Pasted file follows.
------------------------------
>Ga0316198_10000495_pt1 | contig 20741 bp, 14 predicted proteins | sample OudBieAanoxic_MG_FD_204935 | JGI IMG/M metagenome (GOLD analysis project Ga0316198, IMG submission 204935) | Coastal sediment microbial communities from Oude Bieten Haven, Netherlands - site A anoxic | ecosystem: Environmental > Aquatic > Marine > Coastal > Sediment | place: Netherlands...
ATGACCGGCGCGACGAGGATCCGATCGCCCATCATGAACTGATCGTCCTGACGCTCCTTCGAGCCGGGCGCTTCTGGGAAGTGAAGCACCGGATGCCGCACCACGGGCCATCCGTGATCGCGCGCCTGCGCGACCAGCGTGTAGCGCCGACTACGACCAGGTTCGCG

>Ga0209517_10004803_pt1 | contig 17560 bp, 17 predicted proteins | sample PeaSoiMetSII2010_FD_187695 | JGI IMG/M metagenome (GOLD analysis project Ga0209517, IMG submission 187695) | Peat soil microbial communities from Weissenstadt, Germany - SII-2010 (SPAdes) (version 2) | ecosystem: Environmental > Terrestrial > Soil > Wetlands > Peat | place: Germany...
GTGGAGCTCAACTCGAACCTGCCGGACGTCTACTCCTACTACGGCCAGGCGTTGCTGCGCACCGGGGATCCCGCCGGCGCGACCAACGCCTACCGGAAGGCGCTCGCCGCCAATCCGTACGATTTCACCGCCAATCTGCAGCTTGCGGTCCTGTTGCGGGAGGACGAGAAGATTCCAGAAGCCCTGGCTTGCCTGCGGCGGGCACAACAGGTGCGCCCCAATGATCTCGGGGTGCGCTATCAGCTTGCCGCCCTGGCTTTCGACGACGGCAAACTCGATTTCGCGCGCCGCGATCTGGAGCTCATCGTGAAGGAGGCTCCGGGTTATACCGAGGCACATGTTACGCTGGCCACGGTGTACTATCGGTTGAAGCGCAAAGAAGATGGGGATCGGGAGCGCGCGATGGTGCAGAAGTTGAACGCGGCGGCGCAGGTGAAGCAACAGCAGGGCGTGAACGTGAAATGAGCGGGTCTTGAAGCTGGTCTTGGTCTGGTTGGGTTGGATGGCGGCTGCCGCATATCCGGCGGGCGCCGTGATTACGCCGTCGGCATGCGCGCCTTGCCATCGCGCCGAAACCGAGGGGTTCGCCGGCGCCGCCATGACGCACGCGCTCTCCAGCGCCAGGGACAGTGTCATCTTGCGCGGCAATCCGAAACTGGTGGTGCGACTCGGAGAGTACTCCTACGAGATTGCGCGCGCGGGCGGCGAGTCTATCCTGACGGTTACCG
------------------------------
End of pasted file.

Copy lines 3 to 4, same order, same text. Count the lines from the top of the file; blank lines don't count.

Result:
>Ga0209517_10004803_pt1 | contig 17560 bp, 17 predicted proteins | sample PeaSoiMetSII2010_FD_187695 | JGI IMG/M metagenome (GOLD analysis project Ga0209517, IMG submission 187695) | Peat soil microbial communities from Weissenstadt, Germany - SII-2010 (SPAdes) (version 2) | ecosystem: Environmental > Terrestrial > Soil > Wetlands > Peat | place: Germany...
GTGGAGCTCAACTCGAACCTGCCGGACGTCTACTCCTACTACGGCCAGGCGTTGCTGCGCACCGGGGATCCCGCCGGCGCGACCAACGCCTACCGGAAGGCGCTCGCCGCCAATCCGTACGATTTCACCGCCAATCTGCAGCTTGCGGTCCTGTTGCGGGAGGACGAGAAGATTCCAGAAGCCCTGGCTTGCCTGCGGCGGGCACAACAGGTGCGCCCCAATGATCTCGGGGTGCGCTATCAGCTTGCCGCCCTGGCTTTCGACGACGGCAAACTCGATTTCGCGCGCCGCGATCTGGAGCTCATCGTGAAGGAGGCTCCGGGTTATACCGAGGCACATGTTACGCTGGCCACGGTGTACTATCGGTTGAAGCGCAAAGAAGATGGGGATCGGGAGCGCGCGATGGTGCAGAAGTTGAACGCGGCGGCGCAGGTGAAGCAACAGCAGGGCGTGAACGTGAAATGAGCGGGTCTTGAAGCTGGTCTTGGTCTGGTTGGGTTGGATGGCGGCTGCCGCATATCCGGCGGGCGCCGTGATTACGCCGTCGGCATGCGCGCCTTGCCATCGCGCCGAAACCGAGGGGTTCGCCGGCGCCGCCATGACGCACGCGCTCTCCAGCGCCAGGGACAGTGTCATCTTGCGCGGCAATCCGAAACTGGTGGTGCGACTCGGAGAGTACTCCTACGAGATTGCGCGCGCGGGCGGCGAGTCTATCCTGACGGTTACCG